# Exceptional subvariety

A closed subvariety of an algebraic variety , defined over an algebraically closed field, that can be mapped onto a subvariety of lesser dimension by a proper birational morphism such that is an isomorphism (cf. also Proper morphism). The morphism is called a contraction of onto ; this concept is a particular case of that of a modification of algebraic spaces [3]. If , , , are smooth irreducible varieties, is called an exceptional subvariety of the first kind. If has codimension 1 in , it is an exceptional divisor. Exceptional divisors on an algebraic surface are called exceptional curves.

The notion of an exceptional subvariety can be naturally generalized to schemes, algebraic and complex-analytic spaces. The corresponding morphisms are called contractions; the notion of an exceptional subvariety of the first kind can also be naturally generalized. An exceptional subvariety in a complex-analytic space is also called an exceptional analytic set.

Characterizing the exceptional subvarieties within the ambient variety is one of the basic problems in birational geometry. Historically, the first example of such a characterization is the Enriques–Castelnuovo criterion: An irreducible complete curve on a smooth surface is an exceptional subvariety of the first kind if and only if it is isomorphic to the projective line and if its self-intersection index on is equal to (cf. [1], [9]). This criterion can be generalized to one-dimensional subschemes of a two-dimensional regular scheme (cf. [6], [10]). If is an arbitrary connected complete curve with irreducible components on a smooth projective surface , then a necessary (but not sufficient) condition for to be exceptional is that the matrix is negative definite (cf. [2]). In the case of a connected complex curve on a smooth complex surface, or a connected complete curve on a smooth two-dimensional algebraic space, the analogous condition is necessary and sufficient for exceptionality.

The multi-dimensional analogue of the Enriques–Castelnuovo criterion for contractions to a point has the following form [5]: An irreducible complete subvariety in a smooth algebraic variety is exceptional of the first kind relative to a contraction to a point if the following two conditions hold: a) , where ; and b) the normal bundle to in is defined by a divisor , where is a hyperplane in . In this case is projective. The corresponding contraction is a monoidal transformation with centre at the point (cf. [7], [8]).

In the analytic case, necessary and sufficient conditions for a connected compact complex submanifold in a complex manifold to be exceptional of the first kind have been found; the corresponding contraction must be a monoidal transformation with centre at (cf. Exceptional analytic set). For algebraic varieties the corresponding conditions are necessary, but not always sufficient.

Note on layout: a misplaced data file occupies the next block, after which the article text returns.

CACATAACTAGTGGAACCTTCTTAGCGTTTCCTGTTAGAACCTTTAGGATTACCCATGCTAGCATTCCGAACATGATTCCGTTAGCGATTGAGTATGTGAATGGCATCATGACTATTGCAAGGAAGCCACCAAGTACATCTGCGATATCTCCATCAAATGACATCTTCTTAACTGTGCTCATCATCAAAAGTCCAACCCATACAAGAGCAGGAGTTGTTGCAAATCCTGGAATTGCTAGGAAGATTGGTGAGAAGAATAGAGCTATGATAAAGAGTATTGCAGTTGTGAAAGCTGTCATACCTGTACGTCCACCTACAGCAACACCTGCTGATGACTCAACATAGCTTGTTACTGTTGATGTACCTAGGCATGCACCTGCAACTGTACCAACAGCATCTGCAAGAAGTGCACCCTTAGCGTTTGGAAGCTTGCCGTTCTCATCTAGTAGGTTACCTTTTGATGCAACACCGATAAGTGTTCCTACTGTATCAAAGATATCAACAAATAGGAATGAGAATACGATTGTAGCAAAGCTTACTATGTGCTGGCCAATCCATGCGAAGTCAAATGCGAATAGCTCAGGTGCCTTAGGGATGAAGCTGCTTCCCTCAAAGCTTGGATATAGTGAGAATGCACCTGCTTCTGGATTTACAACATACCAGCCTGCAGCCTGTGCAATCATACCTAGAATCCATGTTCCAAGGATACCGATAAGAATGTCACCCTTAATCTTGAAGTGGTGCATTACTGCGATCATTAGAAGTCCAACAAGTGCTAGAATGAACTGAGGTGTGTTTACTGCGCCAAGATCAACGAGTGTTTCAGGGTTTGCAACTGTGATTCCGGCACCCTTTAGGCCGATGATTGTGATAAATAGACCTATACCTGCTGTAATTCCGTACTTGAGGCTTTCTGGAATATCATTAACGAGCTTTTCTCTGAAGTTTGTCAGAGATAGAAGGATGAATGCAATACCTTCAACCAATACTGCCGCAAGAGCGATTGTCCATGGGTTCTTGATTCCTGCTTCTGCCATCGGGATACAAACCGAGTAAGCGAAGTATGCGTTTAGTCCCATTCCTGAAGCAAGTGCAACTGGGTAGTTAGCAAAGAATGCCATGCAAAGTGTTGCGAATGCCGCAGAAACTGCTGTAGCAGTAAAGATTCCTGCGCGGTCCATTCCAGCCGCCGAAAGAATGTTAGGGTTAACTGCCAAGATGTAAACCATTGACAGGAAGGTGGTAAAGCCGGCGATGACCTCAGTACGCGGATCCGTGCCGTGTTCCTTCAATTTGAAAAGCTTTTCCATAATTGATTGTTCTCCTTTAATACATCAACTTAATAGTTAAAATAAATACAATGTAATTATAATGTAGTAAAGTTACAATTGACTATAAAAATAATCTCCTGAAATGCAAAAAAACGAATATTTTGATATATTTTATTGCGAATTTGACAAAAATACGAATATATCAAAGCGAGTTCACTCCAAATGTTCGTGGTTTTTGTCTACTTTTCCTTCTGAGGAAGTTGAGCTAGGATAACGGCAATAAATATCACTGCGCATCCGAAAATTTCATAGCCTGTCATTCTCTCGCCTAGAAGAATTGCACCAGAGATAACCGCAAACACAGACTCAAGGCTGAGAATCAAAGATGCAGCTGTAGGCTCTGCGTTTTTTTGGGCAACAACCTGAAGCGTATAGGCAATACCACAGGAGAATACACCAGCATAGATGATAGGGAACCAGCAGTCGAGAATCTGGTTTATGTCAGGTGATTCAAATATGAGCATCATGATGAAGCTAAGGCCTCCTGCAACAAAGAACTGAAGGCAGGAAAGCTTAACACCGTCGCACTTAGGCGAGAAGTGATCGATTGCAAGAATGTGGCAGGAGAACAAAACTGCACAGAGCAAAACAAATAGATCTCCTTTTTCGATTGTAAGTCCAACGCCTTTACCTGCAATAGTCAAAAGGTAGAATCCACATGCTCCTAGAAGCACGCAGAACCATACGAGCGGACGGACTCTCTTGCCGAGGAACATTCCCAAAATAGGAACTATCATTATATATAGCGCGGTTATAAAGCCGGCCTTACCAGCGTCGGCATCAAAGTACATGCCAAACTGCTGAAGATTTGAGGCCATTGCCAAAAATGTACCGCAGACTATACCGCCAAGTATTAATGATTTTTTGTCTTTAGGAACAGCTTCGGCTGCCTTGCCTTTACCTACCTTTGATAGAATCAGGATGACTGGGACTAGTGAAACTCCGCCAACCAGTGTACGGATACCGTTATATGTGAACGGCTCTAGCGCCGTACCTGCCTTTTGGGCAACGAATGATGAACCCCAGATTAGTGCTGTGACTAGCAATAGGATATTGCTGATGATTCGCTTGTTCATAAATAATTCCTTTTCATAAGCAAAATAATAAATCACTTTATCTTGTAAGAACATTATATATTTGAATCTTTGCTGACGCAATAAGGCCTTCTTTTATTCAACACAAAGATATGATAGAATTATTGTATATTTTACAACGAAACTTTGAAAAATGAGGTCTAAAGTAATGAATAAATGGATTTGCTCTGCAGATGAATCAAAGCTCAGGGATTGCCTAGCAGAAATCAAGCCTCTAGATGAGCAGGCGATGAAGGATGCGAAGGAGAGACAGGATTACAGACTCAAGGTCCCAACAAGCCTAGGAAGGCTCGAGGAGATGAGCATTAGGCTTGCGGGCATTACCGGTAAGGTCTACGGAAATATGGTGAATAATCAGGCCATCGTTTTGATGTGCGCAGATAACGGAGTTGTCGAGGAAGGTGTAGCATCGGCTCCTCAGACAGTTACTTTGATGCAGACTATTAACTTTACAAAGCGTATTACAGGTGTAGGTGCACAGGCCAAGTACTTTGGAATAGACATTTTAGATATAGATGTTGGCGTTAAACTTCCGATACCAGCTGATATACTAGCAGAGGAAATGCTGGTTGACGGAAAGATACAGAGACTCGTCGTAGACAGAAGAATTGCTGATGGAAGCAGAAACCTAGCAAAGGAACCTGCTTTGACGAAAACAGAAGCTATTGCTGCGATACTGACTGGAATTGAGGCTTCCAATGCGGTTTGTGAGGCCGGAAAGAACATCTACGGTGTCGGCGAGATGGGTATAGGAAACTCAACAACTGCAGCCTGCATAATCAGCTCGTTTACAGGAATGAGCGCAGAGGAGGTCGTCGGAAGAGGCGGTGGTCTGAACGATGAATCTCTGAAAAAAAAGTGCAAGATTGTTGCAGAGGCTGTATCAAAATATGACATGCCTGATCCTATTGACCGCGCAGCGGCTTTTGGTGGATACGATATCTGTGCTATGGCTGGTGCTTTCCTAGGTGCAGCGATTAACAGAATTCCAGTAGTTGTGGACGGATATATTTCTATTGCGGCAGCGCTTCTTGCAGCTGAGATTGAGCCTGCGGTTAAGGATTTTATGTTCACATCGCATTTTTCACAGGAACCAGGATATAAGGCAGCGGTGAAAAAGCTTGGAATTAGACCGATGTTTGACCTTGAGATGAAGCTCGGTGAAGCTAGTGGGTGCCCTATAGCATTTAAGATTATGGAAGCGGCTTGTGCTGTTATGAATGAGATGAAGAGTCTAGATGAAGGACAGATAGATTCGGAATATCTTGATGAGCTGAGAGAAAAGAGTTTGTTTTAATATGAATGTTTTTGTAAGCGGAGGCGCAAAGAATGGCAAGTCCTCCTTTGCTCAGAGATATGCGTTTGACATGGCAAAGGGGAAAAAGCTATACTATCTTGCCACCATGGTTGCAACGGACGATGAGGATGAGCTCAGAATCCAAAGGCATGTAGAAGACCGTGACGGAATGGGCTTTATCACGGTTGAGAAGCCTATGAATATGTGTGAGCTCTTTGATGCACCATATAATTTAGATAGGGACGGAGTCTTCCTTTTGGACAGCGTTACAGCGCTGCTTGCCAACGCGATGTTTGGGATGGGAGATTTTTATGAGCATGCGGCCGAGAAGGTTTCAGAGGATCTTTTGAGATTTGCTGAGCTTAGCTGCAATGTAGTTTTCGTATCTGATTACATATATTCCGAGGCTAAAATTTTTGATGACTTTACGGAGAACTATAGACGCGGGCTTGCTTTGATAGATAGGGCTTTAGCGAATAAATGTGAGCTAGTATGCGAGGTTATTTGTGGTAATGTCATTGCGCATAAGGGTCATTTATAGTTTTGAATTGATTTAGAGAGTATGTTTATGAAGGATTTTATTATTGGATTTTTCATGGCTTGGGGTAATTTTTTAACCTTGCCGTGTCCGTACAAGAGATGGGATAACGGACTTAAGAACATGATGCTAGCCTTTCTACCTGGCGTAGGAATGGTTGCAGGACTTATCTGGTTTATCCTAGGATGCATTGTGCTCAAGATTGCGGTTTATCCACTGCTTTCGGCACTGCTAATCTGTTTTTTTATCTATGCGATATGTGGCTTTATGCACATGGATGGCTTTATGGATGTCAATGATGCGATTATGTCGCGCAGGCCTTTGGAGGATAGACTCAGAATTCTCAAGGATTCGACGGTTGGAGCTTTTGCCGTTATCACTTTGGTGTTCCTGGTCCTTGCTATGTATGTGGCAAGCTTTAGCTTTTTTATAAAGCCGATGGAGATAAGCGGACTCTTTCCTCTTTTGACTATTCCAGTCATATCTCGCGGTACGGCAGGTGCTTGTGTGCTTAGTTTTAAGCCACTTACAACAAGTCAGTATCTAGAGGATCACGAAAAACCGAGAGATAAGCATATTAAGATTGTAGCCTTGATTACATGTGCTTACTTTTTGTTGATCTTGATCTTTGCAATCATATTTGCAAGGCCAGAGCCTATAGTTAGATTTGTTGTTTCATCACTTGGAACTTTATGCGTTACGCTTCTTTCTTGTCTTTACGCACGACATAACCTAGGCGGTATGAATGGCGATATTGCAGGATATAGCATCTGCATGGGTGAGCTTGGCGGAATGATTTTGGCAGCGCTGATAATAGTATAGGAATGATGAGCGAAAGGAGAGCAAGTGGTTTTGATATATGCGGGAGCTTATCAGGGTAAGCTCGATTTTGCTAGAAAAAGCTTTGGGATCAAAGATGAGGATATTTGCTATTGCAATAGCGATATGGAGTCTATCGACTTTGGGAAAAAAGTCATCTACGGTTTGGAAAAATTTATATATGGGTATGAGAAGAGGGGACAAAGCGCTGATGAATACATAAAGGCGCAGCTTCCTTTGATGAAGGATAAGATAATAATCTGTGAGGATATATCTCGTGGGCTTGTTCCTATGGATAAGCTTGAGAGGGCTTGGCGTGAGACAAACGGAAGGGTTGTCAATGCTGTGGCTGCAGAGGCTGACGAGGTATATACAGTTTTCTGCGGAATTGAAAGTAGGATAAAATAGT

For a contraction of an exceptional subvariety of the first kind in a projective algebraic variety onto a zero-dimensional subvariety in an algebraic variety , need not be projective. Moreover, if the algebraic varieties and are defined over the field of complex numbers, under an analytic contraction of the exceptional subvariety of the first kind , the variety need not be algebraic at any point, in general.

Regarding the question of contractibility of an exceptional subvariety (not necessarily of the first kind) to a point, a necessary condition of exceptionality of a complete connected algebraic subspace in a smooth algebraic space is that the normal bundle is negative (this condition is not sufficient for ). The analogous fact holds for complex spaces.

In the case of algebraic spaces, the most general criterion of exceptionality states that in the category of Noetherian algebraic spaces a subspace in is an exceptional subvariety if and only if the formal completion in is an exceptional subvariety in the category of formal algebraic spaces [3]. In other words, contraction of algebraic subspaces is possible if and only if it is possible for the corresponding formal completions.

#### References

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How to Cite This Entry:
Exceptional subvariety. Encyclopedia of Mathematics. URL: http://www.encyclopediaofmath.org/index.php?title=Exceptional_subvariety&oldid=23826
This article was adapted from an original article by V.A. Iskovskikh (originator), which appeared in Encyclopedia of Mathematics - ISBN 1402006098. See original article